The Kinks

Remastered 1964-67

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AllMusic Review by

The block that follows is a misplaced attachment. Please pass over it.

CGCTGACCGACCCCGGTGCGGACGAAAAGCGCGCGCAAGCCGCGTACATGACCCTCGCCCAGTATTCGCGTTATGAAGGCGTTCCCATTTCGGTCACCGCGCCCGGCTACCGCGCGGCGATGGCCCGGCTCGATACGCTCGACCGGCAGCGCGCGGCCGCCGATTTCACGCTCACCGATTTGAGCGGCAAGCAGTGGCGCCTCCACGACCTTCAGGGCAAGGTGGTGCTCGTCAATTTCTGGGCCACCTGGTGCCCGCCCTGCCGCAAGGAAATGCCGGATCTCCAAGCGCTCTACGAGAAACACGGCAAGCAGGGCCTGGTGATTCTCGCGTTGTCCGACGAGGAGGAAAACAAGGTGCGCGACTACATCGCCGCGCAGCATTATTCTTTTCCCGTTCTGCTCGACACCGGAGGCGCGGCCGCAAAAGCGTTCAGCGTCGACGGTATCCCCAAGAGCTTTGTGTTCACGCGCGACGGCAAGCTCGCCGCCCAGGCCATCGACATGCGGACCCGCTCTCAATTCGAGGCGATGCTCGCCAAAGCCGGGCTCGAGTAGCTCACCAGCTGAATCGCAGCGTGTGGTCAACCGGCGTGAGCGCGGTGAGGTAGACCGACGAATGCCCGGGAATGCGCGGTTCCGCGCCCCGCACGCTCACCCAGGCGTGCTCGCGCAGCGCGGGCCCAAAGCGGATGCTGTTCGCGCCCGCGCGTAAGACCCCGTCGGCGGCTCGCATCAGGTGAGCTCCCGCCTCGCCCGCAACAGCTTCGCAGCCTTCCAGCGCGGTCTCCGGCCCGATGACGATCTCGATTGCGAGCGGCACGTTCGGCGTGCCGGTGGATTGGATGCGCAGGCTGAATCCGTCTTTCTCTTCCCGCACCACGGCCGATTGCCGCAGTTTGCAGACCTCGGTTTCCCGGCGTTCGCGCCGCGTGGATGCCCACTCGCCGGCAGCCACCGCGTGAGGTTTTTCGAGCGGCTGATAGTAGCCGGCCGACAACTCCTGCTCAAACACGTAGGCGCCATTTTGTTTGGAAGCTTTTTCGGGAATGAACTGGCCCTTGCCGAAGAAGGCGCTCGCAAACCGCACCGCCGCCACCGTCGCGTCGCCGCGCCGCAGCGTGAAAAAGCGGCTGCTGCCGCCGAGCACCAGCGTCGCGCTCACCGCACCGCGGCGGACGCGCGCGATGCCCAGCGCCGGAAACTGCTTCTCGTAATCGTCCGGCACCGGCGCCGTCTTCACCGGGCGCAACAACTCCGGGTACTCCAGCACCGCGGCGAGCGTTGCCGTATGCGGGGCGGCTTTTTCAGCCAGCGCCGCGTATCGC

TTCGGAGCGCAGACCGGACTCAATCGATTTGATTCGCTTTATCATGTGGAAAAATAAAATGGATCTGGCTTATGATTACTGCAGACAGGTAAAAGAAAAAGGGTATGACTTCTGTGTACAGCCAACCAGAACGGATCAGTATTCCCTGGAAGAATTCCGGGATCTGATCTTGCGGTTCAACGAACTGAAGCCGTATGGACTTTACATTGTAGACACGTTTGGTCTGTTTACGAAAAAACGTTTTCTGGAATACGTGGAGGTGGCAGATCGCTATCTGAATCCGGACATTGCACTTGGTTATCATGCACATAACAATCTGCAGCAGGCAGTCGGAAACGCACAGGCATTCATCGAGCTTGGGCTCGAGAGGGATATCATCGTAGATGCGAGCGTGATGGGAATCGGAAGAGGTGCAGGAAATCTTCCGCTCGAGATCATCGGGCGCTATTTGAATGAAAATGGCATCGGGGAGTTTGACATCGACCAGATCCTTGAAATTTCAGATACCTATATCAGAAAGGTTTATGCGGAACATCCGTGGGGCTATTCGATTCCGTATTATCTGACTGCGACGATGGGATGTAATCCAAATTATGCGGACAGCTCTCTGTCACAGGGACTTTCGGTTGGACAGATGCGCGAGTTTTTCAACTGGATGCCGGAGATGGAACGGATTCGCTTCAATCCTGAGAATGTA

There are so many collections of the Kinks' work out there that it's difficult to distinguish their merits -- thanks to the various owners and licensees who've had access to their catalog (especially their Pye Records library), they're probably the most heavily compiled and anthologized British group of the 1960s this side of the Who. That said, it's hard to criticize anything that provides an excuse for setting up 60 songs by the Kinks in the same place -- and this set did provide an implicit acknowledgement from Castle Records, which controlled the group's Pye catalog, that the earlier CD reissues were not everything that they ought to have been (which they weren't), so that was a step in the right direction. What makes this set unusual and fun is that it is so top-heavy with early material, circa 1964-1965 -- the first two CDs' 40 songs plus part of the third platter encompass the same period covered by the old ten-song Reprise LP Kinks' Greatest Hits. The last 15 songs on the third platter bring listeners up to late 1967 and "Waterloo Sunset," "Death of a Clown," etc., filled out with a couple of tracks off the Live at Kelvin Hall album and a jump forward to "Lola" and "Apeman," evidently just for the sake of putting them on the collection. The sound is good, and the annotation by Michael Heatley is more than full, in what amounts to an overview of the group's first three years' worth of music-making.